« Back to FFLF News

April 20, 2016

10 Benefits of Youth Sports, Surprisingly, ‘Winning’ Doesn’t Make The Cut.

Orig Post www.youthletic.com | Re-Post Fight For Life Foundation 4/20/2016

It’s easy to see the perks of having your child in a sport when the child wins a game. The big grins, the excited dash across the field – what’s not to love?

Beyond that, though, there are innumerable benefits to enrolling your child in youth sports.  Here are 10 of the best reasons:

1. The health benefits, of course

In 2012, one in three U.S. children was considered obese, and with that, increasingly at risk of diabetes or other obesity-related health problems including heart disease, high blood pressure, asthma or cancer.

The American Academy of Pediatrics recommends parents push an active lifestyle for children of all ages, arguing it’s not only necessary to preventing obesity, but to helping children meet the physical  benchmarks needed for appropriate physical development.

2. The psychological benefits

Here’s another perk to play: The American Academy of Pediatrics also reports that regular physical activity helps kids of all ages regardless of weight. Participation helps decrease anxiety and depression.

3. The lessons you don’t necessarily learn in school

Dave Gleason, director of youth performance for the International Youth Conditioning Association said sports can push children to use creativity in ways that can help them throughout their lives.

“When we’re out on the field or on the court, or ice or whatever, that’s a time to be creative and use our imaginations,” said Gleason. “You have to problem solve and figure things out constantly.”

Such skills may help kids in the classroom, said Gleason.

“The same part of the brain that allows kids to learn strategies and decision-making in the brain is the same part of the brain you use to learn math, language and science,” he said.

4. The parental bonding benefits

While it’s very easy to come up with a list of the benefits of sports for kids, David Jacobson, a spokesman for the Positive Coaching Alliance says parents, too, reap the benefits.

Sports, he said, forces parents to focus on their kids. It sends another message as well: That the child is a top priority.

“It’s something to talk about,” he said. “Something to build a relationship out of or around.”

5. The character benefits

Sure, you can learn to pitch and kick, but those involved in child sports say young athletes can learn a lot about teamwork, good sportsmanship and the value of a positive attitude.

Sports are the greatest tool we have in today’s society to help children develop positive character traits and life values,” said John Engh, chief operating officer of the National Alliance for Youth Sports.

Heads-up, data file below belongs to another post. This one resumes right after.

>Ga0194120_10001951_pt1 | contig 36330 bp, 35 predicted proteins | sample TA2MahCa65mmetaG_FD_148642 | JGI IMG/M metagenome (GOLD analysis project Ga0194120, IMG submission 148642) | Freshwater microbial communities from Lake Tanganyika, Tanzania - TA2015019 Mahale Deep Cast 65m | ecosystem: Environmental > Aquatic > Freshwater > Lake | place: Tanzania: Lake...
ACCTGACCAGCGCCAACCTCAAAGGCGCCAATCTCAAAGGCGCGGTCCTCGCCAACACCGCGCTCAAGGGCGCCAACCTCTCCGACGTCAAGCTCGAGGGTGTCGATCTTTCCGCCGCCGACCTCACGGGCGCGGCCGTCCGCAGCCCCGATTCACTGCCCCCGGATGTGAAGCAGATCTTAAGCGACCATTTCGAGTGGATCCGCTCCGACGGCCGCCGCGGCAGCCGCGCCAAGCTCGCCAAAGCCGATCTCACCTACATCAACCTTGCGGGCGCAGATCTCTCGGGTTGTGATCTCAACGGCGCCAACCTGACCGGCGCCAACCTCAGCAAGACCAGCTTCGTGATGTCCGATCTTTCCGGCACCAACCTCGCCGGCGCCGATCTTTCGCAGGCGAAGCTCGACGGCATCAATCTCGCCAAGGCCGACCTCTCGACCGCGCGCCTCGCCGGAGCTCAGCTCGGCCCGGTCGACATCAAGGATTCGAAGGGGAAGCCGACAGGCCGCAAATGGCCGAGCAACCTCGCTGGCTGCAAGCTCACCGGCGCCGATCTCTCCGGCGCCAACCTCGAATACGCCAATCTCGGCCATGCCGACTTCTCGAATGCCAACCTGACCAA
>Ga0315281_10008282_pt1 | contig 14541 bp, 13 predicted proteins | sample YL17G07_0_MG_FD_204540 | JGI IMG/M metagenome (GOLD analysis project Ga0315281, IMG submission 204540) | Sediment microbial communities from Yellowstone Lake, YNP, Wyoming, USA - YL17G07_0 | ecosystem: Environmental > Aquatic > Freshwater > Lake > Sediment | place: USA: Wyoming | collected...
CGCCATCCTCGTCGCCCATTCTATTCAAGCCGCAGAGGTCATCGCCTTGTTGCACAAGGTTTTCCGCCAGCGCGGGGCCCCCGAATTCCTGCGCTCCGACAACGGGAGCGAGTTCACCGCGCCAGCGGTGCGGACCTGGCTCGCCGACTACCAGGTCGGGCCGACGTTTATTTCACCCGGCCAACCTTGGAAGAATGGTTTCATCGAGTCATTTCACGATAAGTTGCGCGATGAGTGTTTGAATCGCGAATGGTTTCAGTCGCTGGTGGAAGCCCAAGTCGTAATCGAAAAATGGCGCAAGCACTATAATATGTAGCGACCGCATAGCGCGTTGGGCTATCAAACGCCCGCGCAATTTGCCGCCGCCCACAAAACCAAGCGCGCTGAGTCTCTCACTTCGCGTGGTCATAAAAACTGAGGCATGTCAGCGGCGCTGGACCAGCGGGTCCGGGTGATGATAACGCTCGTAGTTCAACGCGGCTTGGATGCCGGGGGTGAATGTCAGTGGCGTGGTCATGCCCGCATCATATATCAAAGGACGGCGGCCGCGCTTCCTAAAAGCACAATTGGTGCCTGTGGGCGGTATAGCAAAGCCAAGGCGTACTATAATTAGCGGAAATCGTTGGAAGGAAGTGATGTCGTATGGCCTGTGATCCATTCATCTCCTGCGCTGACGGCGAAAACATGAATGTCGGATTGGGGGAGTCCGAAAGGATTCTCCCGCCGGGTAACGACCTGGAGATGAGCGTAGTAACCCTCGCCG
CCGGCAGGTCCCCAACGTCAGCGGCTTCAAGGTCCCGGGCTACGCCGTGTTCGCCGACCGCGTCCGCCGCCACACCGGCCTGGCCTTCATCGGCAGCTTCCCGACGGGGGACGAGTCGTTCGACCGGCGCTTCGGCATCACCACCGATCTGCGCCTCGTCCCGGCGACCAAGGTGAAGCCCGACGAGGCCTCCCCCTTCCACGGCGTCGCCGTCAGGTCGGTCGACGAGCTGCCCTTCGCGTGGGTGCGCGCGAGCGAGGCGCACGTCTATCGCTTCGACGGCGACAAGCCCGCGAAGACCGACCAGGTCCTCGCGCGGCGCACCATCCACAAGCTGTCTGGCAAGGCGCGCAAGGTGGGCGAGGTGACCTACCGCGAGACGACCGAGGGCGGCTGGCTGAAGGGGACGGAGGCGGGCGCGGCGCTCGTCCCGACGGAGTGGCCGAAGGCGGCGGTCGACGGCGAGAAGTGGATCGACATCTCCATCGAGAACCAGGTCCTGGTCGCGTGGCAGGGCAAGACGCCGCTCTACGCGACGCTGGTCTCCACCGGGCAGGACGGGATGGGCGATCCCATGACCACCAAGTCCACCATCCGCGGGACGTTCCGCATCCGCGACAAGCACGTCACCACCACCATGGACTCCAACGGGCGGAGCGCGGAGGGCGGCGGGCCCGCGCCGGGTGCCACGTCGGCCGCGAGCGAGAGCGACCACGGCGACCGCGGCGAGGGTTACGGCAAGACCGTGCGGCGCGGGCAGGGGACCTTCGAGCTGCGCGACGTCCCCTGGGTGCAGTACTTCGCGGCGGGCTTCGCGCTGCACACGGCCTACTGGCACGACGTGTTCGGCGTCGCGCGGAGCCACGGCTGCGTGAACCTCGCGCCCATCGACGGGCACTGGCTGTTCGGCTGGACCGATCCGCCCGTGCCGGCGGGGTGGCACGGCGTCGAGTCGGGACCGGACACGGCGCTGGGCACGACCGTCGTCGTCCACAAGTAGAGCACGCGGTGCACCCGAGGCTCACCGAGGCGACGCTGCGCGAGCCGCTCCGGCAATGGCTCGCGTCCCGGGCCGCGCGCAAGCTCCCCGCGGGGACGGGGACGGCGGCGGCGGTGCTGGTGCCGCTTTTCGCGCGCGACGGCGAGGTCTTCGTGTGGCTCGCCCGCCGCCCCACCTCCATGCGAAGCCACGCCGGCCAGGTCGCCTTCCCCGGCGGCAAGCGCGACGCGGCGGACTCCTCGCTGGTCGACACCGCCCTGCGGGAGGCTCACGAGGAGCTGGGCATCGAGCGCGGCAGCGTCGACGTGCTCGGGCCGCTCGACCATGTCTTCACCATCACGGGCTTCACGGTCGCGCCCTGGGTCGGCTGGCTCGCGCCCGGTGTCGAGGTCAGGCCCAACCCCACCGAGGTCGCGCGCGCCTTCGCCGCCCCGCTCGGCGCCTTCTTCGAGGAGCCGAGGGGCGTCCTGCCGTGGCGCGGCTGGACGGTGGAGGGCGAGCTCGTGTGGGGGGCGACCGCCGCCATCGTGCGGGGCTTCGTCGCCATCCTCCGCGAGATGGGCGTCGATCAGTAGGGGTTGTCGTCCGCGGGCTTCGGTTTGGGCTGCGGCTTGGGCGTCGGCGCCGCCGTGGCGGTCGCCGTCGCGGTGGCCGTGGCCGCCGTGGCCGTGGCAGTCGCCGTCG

He says that sports can help form children’s attitudes, mold their values and define their character.

“They teach the importance of teamwork, playing by the rules, handling winning with class and losing with dignity, good sportsmanship, putting your best effort forth every time, and learning to persevere in times of adversity, among others,” he said. “Those are all characteristics we want our own children to develop and carry with them the rest of their lives.”

6. The value of a positive mentor and role model

As parents, we’re invested in our children, but the value of having other adults supporting your child is incalculable, said Gleason.

That’s important for coaches to remember. A good coach will talk about sportsmanship, the importance of playing a role on a team and stress trying hard and having fun.

“Whether we like it or not, as coaches we leave an indelible mark on the kids that we coach,” he said. “So we have to make a conscious decision to make a positive one.”

7. Learning discipline

The saying “practice makes perfect” applies here, say those involved with youth sports. Playing sports, they say, can teach discipline in a way a parent’s punishment cannot.

Sports, said Jacobson offer a good first lesson that repetition – be it by shooting balls at a hoop or playing catch – is often the best way to learn a skill.

8. The value of being on a team

Gleason of the International Youth Conditioning Association said sports can teach kids the value of “big team, little me.”

“I think you’re never too young to learn that life isn’t all about you,” he said. “Life is about being part of something bigger than yourself; that you contribute to that.”

9. The value of belonging

Belonging, said Gleason, is “a primitive need,” one many people need to feel as part of their happiness.

The understanding that people need to feel like they belong, he said, is powerful as well.

“If you’re managing a corporation at some point, if you can create an environment of belonging for employees, they’re going to last longer,” he said. “And they’re going to work harder.”

10. It’s fun!

Beyond all of the lessons, sports are a good time. And what’s the point of being a kid if you can’t have fun?

“There’s no time, no space, they’re just out there and joy’s the only word you can come up with,” said Gleason. “That’s really why we play.”